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Before any session, no matter how large, Jitsuka 'line up' to 'rei'

Jitsu has its own etiquette, some of which comes from its history as the defensive art of the unarmed Samurai, some coming from the need for safety during training. Here are some of the things Jitsuka have to consider during training.

  • You must have a clean gi with a correctly tied obi. This shows respect for the art and respect for your training partners — would you want to train with someone who smelled?
  • You must have trimmed fingernails and toenails. This stops you from scratching your training partners by accident during techniques.
  • You ‘rei’ (bow) to your partner at the beginning and end of each practice. This indicates that despite the fact you're about to try to hit each other and perform potentially painful techniques, you still have respect for your partner and you have no real desire to hurt them.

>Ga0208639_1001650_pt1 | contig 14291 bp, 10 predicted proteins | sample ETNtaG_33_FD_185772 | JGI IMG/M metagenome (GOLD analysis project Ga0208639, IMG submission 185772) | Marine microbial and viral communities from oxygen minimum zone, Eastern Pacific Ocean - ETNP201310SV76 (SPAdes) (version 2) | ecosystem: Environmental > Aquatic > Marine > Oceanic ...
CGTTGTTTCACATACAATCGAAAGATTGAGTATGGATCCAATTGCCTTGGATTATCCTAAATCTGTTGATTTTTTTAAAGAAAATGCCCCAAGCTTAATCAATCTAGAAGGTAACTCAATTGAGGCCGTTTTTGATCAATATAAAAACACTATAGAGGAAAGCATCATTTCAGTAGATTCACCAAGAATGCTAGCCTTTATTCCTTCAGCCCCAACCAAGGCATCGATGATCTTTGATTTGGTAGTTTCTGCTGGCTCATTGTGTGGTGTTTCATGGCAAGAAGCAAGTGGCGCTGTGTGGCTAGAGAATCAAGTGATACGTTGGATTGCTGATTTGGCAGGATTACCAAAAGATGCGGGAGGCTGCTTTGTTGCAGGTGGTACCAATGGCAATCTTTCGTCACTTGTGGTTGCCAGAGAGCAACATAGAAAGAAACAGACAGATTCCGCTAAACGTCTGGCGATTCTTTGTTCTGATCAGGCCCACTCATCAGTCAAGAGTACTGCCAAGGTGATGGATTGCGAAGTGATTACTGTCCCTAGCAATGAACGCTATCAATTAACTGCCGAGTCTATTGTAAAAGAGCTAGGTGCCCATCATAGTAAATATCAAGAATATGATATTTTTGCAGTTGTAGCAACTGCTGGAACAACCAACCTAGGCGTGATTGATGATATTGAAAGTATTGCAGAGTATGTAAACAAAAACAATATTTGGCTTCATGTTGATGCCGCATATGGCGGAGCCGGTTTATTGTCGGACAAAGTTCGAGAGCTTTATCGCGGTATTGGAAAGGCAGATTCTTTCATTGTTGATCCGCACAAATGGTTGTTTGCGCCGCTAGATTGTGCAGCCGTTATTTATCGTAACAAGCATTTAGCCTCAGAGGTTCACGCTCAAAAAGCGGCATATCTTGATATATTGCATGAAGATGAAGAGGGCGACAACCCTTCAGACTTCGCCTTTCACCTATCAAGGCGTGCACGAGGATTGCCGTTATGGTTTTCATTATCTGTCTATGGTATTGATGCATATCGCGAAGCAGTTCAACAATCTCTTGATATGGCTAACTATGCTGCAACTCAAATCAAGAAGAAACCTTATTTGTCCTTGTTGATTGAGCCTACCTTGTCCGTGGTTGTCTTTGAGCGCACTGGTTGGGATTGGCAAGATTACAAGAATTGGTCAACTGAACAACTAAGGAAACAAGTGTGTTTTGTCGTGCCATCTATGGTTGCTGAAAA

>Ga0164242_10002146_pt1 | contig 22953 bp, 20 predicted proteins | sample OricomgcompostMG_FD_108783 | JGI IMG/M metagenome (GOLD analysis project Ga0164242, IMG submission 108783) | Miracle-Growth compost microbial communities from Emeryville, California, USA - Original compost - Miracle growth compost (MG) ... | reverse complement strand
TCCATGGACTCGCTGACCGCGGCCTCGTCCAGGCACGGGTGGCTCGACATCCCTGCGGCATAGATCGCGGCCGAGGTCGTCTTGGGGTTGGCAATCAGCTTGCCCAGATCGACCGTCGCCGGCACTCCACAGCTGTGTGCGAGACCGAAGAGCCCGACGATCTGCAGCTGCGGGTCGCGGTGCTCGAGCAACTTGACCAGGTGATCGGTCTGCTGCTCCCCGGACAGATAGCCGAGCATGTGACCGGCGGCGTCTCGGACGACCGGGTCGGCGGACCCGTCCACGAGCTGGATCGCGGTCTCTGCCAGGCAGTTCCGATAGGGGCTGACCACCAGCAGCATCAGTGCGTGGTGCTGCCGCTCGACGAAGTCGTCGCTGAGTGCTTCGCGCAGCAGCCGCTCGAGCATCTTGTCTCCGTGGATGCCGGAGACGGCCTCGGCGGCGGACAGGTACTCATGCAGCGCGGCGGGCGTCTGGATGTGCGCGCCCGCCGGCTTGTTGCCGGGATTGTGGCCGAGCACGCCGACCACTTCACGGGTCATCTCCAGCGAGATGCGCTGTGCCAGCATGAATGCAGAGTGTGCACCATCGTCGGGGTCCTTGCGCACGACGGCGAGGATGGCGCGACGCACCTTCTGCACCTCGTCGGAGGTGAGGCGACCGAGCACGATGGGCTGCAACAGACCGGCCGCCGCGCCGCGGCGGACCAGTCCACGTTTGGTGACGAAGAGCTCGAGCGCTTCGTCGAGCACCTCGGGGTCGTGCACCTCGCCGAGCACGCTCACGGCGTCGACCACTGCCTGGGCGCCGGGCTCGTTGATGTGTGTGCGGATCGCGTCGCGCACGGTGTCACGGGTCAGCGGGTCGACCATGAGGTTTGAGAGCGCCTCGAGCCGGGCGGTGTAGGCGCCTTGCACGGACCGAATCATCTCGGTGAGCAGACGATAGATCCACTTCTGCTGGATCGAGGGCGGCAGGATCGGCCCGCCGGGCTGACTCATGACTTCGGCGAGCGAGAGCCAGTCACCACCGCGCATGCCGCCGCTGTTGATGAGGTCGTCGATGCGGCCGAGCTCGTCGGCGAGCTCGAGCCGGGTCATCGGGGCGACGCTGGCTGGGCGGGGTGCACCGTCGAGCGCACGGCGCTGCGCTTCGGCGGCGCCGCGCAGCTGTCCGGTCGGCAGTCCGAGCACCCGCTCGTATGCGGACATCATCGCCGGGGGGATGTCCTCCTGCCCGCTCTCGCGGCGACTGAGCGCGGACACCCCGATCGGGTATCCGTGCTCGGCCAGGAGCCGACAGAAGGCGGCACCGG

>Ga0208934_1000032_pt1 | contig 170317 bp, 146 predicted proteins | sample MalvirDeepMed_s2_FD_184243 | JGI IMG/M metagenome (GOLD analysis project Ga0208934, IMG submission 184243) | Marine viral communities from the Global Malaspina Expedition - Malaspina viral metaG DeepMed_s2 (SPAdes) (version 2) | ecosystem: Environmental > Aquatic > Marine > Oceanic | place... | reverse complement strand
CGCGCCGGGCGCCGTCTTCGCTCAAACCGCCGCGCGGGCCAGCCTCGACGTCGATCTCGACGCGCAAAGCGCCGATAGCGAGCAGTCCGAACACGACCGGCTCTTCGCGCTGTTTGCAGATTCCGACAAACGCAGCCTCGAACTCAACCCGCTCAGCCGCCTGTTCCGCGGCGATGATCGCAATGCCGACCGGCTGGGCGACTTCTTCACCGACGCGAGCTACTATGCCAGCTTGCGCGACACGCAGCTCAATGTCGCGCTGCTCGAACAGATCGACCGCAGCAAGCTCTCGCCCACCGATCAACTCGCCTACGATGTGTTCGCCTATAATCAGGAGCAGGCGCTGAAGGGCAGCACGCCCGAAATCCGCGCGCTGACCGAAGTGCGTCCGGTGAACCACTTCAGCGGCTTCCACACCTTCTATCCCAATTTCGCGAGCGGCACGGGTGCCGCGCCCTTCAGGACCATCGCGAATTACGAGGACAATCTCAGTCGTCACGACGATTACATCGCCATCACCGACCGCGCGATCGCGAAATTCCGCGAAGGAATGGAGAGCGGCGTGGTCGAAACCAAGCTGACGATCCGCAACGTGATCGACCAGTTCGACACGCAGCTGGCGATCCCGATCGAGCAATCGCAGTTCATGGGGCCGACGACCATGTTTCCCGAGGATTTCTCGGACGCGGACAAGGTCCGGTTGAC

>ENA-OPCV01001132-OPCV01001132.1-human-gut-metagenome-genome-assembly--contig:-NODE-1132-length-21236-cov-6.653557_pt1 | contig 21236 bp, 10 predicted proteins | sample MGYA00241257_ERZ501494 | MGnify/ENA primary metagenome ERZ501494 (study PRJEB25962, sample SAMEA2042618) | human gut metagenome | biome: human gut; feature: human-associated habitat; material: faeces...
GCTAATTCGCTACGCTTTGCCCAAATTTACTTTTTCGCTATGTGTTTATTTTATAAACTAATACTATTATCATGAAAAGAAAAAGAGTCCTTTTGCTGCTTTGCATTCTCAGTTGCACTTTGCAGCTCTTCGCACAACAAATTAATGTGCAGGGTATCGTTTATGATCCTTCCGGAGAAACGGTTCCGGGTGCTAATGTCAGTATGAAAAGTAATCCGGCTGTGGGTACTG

• You must not lose your temper or swear during training
  • You must not eat or drink in the training hall.
  • The samurai believed that the left side was weak, probably due to the fact that most people are right-handed. Traditionally, when performing the kneeling rei at the start of the session, the right knee should touch the ground first in order to give path to the stronger right arm, which might have to reach for the samurai's sword. The right knee should also be the first to touch when kneeling for the same reason and in kneeling ukemi, the hands are positioned on the thighs to give access to the sword.
  • You must rei into and out of the dojo, to the highest grade on the mat when you leave and join the session and to the instructor. At the beginning and end of every session, a more formal welcoming and greeting session is performed (in Japanese), with students lining up opposite the instructor. In olden days, the students would act as a barrier to any attackers who might try to kill the instructor!